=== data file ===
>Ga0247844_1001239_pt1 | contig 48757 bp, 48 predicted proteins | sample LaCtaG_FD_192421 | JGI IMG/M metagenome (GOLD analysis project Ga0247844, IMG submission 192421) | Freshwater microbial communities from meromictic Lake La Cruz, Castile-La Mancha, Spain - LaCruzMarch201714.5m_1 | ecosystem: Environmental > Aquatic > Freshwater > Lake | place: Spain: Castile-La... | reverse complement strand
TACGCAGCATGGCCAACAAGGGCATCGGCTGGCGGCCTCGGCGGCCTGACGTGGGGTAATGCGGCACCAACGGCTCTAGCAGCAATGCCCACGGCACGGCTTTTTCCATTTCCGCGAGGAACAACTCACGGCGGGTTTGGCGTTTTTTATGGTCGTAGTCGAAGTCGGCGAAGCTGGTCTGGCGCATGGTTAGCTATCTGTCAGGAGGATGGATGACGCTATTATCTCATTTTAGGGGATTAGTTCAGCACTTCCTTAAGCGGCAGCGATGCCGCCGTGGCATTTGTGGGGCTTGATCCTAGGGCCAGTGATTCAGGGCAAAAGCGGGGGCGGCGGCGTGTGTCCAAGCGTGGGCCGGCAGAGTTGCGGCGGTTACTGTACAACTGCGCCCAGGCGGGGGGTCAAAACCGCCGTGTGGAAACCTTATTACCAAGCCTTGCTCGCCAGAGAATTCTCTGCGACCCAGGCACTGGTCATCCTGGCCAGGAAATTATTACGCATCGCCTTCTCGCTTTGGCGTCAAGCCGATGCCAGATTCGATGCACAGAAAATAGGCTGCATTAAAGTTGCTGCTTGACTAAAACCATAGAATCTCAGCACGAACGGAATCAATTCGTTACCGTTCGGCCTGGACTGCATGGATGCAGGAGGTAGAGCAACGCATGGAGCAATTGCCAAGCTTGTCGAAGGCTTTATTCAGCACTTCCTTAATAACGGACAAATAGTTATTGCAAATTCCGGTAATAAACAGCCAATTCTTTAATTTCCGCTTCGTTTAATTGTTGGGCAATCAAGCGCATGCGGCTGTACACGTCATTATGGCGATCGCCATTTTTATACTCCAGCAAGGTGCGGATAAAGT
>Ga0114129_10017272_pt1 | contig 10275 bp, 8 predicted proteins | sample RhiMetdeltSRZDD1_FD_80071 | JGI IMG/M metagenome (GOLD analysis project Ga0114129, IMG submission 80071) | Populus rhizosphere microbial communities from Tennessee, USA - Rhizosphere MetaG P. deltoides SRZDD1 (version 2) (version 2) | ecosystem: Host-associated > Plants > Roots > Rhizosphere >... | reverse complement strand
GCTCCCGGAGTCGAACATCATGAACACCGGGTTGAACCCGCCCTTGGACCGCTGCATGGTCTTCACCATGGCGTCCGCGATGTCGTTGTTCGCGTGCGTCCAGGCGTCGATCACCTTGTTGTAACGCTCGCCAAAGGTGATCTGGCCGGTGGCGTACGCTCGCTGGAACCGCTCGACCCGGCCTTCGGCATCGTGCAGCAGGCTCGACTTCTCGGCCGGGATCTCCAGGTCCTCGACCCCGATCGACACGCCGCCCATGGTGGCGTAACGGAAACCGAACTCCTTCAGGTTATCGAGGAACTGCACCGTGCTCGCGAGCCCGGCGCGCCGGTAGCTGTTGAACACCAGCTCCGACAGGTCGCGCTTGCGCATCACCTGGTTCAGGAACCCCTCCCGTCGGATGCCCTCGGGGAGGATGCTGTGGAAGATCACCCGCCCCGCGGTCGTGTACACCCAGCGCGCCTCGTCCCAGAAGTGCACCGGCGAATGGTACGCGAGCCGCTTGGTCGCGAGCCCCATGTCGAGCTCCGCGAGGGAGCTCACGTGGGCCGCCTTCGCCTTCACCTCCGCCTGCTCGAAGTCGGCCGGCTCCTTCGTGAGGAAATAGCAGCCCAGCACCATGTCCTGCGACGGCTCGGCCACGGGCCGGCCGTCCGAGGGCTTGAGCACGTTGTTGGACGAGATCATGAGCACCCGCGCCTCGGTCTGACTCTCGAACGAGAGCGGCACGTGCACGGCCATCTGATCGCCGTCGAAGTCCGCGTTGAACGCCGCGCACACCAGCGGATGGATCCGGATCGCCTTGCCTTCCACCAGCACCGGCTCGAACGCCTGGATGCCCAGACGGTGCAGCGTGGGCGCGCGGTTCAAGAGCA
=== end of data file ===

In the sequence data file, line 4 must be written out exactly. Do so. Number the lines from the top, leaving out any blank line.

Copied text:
GCTCCCGGAGTCGAACATCATGAACACCGGGTTGAACCCGCCCTTGGACCGCTGCATGGTCTTCACCATGGCGTCCGCGATGTCGTTGTTCGCGTGCGTCCAGGCGTCGATCACCTTGTTGTAACGCTCGCCAAAGGTGATCTGGCCGGTGGCGTACGCTCGCTGGAACCGCTCGACCCGGCCTTCGGCATCGTGCAGCAGGCTCGACTTCTCGGCCGGGATCTCCAGGTCCTCGACCCCGATCGACACGCCGCCCATGGTGGCGTAACGGAAACCGAACTCCTTCAGGTTATCGAGGAACTGCACCGTGCTCGCGAGCCCGGCGCGCCGGTAGCTGTTGAACACCAGCTCCGACAGGTCGCGCTTGCGCATCACCTGGTTCAGGAACCCCTCCCGTCGGATGCCCTCGGGGAGGATGCTGTGGAAGATCACCCGCCCCGCGGTCGTGTACACCCAGCGCGCCTCGTCCCAGAAGTGCACCGGCGAATGGTACGCGAGCCGCTTGGTCGCGAGCCCCATGTCGAGCTCCGCGAGGGAGCTCACGTGGGCCGCCTTCGCCTTCACCTCCGCCTGCTCGAAGTCGGCCGGCTCCTTCGTGAGGAAATAGCAGCCCAGCACCATGTCCTGCGACGGCTCGGCCACGGGCCGGCCGTCCGAGGGCTTGAGCACGTTGTTGGACGAGATCATGAGCACCCGCGCCTCGGTCTGACTCTCGAACGAGAGCGGCACGTGCACGGCCATCTGATCGCCGTCGAAGTCCGCGTTGAACGCCGCGCACACCAGCGGATGGATCCGGATCGCCTTGCCTTCCACCAGCACCGGCTCGAACGCCTGGATGCCCAGACGGTGCAGCGTGGGCGCGCGGTTCAAGAGCA